A property auction in Dublin was successfully concluded using cutting-edge digital technologies.
While we often hear stories of the potential of technology, it can be difficult to imagine the new digital tools being implemented in real-life situations.
One example, however, is a recent auction held by London-based online property execution platform Clicktopurchase, which saw a Dublin house sold using both blockchain and artificial intelligence (AI).
The property in question, a house in Sweeney’s Terrace, Dublin, was being sold by agency Allen & Jacobs. The AI auctioneer, ‘gAbI’, controls the bidding, encourages offers and closes the sale when appropriate. It emulates the atmosphere of an old-fashioned ballroom auction, but in an online environment.
The property was initially offered with a guide price of €250,000 and, following competitive online bidding monitored by gAbi, it sold for €345,000. As well as employing AI, the auction itself was also recorded on the Clicktopurchase blockchain, which the company initially released in October of 2017.
Blockchain in the property industry
The interest in blockchain from the property industry has been rapidly gaining momentum and this particular implementation can help transactions conclude in a quick and secure manner.
A verified bidder is able to submit an offer on behalf of a buyer. This creates an electronic offer with a legally binding electronic signature. If the offer is accepted by the agent, solicitor or seller operating the dashboard, a second electronic signature is added and an instant online exchange of a property contract takes place.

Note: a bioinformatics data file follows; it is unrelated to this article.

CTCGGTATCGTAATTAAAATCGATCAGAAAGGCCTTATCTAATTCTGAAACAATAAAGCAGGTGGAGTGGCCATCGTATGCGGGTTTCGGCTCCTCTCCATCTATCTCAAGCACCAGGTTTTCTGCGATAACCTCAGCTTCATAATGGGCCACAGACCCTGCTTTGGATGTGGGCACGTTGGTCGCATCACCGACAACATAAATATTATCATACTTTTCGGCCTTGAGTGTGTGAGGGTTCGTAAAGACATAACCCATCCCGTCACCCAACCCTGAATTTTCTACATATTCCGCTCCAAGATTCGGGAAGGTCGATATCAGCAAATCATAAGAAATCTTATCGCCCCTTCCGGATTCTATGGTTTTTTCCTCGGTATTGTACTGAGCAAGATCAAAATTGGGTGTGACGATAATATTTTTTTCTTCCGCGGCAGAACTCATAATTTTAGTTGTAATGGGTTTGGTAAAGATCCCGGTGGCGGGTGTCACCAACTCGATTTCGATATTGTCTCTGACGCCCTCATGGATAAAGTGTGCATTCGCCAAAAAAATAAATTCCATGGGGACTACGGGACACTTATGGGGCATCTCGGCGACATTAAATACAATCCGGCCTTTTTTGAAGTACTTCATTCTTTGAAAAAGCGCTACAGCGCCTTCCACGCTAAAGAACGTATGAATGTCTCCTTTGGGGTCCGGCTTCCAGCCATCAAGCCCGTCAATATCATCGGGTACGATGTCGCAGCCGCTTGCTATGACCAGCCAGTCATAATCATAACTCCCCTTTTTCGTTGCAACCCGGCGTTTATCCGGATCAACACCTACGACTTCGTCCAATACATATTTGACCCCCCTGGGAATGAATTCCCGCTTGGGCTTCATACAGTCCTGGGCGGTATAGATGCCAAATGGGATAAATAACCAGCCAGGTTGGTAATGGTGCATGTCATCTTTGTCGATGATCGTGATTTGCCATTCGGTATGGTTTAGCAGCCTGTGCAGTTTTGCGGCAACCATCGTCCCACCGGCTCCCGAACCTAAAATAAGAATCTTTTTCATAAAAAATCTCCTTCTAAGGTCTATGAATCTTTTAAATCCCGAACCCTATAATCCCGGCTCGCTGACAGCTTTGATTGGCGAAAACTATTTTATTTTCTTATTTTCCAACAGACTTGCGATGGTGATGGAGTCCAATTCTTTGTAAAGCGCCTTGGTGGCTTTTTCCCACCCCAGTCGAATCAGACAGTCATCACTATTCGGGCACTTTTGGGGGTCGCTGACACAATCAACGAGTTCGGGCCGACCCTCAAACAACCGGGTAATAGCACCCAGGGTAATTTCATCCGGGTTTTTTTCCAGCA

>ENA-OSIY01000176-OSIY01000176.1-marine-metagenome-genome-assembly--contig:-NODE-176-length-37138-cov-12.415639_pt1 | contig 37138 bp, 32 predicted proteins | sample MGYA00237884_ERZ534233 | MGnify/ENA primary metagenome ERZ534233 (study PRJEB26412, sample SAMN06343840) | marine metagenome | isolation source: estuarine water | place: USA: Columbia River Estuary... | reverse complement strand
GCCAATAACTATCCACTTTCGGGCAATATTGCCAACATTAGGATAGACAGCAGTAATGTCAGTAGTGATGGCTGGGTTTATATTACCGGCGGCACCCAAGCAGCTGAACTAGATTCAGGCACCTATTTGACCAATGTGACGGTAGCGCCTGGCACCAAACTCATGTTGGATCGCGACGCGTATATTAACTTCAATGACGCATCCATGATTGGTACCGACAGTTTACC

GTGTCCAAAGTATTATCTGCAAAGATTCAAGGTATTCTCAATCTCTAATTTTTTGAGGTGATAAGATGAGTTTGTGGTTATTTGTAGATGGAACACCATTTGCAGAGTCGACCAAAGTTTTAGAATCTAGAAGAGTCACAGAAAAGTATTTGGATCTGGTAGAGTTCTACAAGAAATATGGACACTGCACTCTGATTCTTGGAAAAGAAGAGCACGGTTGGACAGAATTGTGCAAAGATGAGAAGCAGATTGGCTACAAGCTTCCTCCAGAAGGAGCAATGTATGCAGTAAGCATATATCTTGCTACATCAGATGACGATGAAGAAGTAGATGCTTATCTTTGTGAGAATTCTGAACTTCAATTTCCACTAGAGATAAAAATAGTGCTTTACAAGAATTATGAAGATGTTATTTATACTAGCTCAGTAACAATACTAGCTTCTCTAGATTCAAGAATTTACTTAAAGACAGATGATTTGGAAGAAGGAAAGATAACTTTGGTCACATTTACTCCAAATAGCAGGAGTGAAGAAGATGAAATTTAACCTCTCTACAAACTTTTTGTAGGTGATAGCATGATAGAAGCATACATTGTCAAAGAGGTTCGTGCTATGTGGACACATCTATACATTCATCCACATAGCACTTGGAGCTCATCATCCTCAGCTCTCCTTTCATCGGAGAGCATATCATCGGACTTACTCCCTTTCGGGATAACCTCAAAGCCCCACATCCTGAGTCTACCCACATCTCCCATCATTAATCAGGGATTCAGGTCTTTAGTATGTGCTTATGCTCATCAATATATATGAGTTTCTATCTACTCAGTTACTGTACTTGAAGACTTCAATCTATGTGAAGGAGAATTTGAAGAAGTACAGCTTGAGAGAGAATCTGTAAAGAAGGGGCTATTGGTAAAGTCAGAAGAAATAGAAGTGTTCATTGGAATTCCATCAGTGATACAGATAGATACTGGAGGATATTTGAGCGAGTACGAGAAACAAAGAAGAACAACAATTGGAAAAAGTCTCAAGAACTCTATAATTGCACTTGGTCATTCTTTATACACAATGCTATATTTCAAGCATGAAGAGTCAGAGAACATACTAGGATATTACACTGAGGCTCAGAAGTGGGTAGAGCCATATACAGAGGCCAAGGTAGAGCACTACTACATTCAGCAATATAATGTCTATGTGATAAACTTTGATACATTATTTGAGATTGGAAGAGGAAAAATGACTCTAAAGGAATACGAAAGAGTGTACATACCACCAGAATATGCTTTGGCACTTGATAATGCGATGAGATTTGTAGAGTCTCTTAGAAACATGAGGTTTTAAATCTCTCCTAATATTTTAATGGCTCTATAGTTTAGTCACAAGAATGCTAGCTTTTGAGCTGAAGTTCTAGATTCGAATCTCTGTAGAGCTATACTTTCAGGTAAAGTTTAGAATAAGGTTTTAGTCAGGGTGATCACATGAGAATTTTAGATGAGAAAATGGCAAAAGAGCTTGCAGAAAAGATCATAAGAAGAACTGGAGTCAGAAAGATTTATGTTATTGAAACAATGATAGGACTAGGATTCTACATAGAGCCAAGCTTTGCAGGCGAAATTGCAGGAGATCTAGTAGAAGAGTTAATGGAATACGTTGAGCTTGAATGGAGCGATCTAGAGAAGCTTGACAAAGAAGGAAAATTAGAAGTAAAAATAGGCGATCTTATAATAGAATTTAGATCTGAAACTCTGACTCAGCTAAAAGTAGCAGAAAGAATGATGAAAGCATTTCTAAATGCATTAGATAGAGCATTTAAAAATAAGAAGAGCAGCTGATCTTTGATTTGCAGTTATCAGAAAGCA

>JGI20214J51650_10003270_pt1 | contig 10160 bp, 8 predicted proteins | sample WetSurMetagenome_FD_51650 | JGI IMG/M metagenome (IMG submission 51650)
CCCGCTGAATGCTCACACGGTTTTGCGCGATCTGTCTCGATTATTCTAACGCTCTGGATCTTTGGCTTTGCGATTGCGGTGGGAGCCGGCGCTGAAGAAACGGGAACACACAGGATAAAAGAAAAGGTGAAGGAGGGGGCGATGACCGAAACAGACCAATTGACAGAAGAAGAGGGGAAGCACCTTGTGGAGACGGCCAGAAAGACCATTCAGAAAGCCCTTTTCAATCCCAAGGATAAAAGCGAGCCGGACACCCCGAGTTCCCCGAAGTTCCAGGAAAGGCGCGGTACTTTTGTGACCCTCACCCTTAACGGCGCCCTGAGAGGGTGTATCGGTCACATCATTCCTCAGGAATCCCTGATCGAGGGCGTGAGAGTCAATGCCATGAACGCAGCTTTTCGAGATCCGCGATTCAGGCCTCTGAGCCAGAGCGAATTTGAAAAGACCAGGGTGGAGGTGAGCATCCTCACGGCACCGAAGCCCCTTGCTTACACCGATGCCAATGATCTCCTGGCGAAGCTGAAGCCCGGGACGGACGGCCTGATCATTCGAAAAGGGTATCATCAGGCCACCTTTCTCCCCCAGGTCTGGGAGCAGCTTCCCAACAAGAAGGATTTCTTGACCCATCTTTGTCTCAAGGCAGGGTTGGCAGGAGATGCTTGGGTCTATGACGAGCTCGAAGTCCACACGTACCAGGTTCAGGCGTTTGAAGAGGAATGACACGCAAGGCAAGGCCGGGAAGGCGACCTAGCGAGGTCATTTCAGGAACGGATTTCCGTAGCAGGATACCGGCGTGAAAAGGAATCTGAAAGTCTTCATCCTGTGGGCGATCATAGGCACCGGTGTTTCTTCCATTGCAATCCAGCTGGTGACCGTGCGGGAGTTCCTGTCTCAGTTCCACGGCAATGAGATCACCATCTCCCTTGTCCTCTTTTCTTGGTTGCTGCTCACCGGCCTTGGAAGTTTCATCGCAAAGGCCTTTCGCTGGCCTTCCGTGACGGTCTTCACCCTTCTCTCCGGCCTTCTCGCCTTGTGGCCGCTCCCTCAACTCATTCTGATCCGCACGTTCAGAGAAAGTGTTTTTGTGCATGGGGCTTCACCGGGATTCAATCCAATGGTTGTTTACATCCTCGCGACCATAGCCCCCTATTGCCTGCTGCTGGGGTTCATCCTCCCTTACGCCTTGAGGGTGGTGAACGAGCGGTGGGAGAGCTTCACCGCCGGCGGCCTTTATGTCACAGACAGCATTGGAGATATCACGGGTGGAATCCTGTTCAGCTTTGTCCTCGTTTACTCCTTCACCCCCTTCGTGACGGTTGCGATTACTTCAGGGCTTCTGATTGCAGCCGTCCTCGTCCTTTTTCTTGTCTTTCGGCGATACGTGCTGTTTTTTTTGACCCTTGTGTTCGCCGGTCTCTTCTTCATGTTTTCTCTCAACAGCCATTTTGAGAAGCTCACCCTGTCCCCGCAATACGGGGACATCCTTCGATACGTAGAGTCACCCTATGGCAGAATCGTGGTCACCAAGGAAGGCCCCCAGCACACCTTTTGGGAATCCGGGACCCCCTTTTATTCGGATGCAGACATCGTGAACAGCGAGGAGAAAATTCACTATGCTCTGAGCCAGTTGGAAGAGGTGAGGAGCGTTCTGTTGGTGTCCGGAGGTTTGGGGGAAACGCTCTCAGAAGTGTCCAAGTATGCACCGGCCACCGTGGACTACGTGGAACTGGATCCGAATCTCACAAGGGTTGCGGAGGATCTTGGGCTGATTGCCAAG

Gary Jacobs of Allen & Jacobs said: “From start to finish, the bidding was kept going at a good pace whilst allowing ample time for the bidders in the room to bid.
“It also ensured that we had plenty of time to get all our verified bidders into the online auction room and also allowed us to be able to interact with our client during the auction.”
Clicktopurchase CEO Neil Singer discussed the use of blockchain by the firm: “When you come to sell, a buyer can completely rely upon your record. Intermediaries will have a reduced role, solicitors will have less to check and it raises questions as to the future need for the Land Registry.”
The sale of the Dublin property may mark an uptick in interest from other estate agents around blockchain technology, as well as other industries that may be looking at ways distributed ledger systems can benefit their business. As is already being seen in the healthcare industry, blockchain can create more efficiency and transparency when it comes to contracts and important data records.